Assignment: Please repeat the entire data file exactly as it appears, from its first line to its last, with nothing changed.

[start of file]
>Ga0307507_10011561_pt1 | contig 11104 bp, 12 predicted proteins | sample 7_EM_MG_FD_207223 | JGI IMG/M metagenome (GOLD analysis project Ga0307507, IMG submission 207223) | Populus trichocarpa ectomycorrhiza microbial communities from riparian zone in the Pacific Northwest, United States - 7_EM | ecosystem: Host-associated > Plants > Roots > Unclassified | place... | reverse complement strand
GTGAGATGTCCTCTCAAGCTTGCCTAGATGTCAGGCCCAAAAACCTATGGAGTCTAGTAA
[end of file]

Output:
>Ga0307507_10011561_pt1 | contig 11104 bp, 12 predicted proteins | sample 7_EM_MG_FD_207223 | JGI IMG/M metagenome (GOLD analysis project Ga0307507, IMG submission 207223) | Populus trichocarpa ectomycorrhiza microbial communities from riparian zone in the Pacific Northwest, United States - 7_EM | ecosystem: Host-associated > Plants > Roots > Unclassified | place... | reverse complement strand
GTGAGATGTCCTCTCAAGCTTGCCTAGATGTCAGGCCCAAAAACCTATGGAGTCTAGTAA